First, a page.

on thumbnail for an enlarged view of us looking on while Frank Zane
you are reading my point of view - some clean advice but by no means
the last and only word. I encourage full range of motion with full
extension and full contraction. I prefer moderate to heavy poundages
with higher reps - 12-15 to maximize the involvement of the entire
body. With moderate weight and higher reps I'm able to set a groove
and incorporate a solid body thrust technique that brings more muscle
groups into play and creates a rhythm in the repetitions. Though
I practice single set training, I accent my workouts with supersets
all this I want you to remember we all have our own training style
and yours is developing now as you read this and other training
books, sites and magazines, observe others in action and experiment
on your own.
trained with Arnold for 3-4 years in the past and we shared similar
training methods which enhanced us both. Yet in our arm training
we went our own separate ways - Arnold gains massive and proportionate
biceps and triceps through muscle isolation, pumping and burning.
I prefer heavier weight with a full range of motion to involve the
body more entirely.
Zane and I met at the gym every morning at sunrise to train our
mid-section and either chest, back or shoulders. Yet our arm and
leg workouts didn't match - I have more difficulty and require more
work in these areas than Frank.
Columbu and I co-trained successfully though his strength in pressing
far exceeded mine and we differed in pace. Tom Platz trains hard,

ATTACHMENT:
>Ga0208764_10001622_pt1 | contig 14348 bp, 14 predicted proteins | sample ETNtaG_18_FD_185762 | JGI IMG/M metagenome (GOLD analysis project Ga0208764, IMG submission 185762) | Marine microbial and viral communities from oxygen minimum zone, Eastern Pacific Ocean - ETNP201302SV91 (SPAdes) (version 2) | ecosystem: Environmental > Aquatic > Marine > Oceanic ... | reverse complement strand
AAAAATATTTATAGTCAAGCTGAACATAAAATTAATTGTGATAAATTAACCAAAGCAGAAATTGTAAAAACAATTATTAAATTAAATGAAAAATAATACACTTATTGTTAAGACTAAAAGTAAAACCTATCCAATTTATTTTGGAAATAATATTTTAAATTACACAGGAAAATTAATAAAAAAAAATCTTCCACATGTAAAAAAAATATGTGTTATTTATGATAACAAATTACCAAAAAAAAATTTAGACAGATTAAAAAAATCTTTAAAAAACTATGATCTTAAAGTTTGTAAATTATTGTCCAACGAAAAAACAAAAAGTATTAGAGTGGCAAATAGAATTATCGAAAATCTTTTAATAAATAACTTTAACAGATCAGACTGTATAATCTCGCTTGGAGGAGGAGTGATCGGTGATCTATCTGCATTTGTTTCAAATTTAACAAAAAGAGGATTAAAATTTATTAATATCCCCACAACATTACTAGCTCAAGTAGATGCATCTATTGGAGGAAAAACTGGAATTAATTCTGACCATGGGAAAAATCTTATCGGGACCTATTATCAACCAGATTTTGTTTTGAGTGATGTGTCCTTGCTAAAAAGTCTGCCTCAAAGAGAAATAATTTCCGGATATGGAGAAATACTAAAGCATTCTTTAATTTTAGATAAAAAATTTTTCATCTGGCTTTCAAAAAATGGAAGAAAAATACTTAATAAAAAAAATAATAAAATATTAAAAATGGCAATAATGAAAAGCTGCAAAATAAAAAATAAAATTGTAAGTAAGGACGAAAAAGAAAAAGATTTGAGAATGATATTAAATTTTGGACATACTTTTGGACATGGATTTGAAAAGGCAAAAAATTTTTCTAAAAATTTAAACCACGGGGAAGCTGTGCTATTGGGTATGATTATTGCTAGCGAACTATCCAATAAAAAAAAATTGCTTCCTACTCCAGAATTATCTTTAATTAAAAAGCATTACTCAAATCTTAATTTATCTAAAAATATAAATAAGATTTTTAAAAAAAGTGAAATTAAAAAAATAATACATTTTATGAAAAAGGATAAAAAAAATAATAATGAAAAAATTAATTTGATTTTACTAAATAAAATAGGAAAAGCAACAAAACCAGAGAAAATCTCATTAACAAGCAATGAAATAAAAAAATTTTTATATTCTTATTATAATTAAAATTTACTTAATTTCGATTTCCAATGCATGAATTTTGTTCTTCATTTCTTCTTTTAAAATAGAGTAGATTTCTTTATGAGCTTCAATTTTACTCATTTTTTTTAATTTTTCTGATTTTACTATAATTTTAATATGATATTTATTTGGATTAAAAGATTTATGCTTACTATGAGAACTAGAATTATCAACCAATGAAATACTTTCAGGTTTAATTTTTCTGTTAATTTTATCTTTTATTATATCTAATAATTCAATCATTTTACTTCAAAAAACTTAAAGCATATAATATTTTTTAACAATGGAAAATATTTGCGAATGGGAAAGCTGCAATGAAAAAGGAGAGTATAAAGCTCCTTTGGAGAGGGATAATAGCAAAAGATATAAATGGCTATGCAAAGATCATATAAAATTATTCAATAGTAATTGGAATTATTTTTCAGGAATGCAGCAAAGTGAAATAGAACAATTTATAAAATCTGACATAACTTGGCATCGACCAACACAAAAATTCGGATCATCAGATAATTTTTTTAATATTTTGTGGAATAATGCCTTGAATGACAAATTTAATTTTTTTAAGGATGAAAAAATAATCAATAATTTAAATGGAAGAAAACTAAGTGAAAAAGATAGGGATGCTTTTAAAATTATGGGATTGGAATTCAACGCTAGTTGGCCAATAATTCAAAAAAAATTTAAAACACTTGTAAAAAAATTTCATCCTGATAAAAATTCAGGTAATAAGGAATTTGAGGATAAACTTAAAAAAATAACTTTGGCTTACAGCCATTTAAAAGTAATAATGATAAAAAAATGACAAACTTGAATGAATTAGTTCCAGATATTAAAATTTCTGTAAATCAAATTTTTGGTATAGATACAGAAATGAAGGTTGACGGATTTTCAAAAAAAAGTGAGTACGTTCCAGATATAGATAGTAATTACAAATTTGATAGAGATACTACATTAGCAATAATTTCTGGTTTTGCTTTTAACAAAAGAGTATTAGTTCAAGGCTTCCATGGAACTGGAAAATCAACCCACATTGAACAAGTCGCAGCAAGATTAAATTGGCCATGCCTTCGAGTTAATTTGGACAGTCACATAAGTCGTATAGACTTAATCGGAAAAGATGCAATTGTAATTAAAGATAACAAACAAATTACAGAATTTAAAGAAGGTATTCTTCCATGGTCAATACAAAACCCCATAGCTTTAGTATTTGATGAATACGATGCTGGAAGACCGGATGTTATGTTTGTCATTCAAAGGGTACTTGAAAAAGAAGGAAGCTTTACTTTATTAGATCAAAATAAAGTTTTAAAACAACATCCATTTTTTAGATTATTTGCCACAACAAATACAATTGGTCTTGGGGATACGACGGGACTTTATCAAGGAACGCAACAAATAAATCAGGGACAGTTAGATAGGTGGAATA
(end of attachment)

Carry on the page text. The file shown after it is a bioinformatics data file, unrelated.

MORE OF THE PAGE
often to the extreme. In his radical performance he often trains
to complete failure, sometimes doing a bodypart workout consisting
of a single set of 50 or perhaps 100 excruciating reps.
Johns and I trained in Europe for several weeks and I experienced
his awesome power in the bench and squat. As he worked slow and
heavy, I often did 3 sets while he prepared to do one massive set,
moving a mountain to my foothills.
I met Sergio Oliva in New York City 30 years ago he was practicing
Olympic lifting to thicken and shape his entire body. Ken Waller
does reps with 400 in the bench, 500 in the squat, yet for shoulders
and arms I've known him to use light weight, angular movements and
isolation. Very patient Lee Labrada has similar highly specialized
concentrated techniques to gain fine muscle detail.
known Leroy Colbert to do literally a hundred sets of curls and
watched Zabo and friends spend both morning and afternoon doing
as many sets of full squats. At the other end of the spectrum, we
saw Mike Mentzer grow and grow on his intense single set Heavy Duty
could go on and on with great fun describing the variety of training
styles I've shared with my partners and peers over the years and
in vastly different training venues - from a converted pigeon coop
in Sydney, Australia to Serge Nubrets' sub-terranean cubicles in
Paris, I've sorted my way through a maze of crazy workouts. They
all seem to work if your heart is in there, so suit yourself as
the champions do and by the Grace of God you'll become one.
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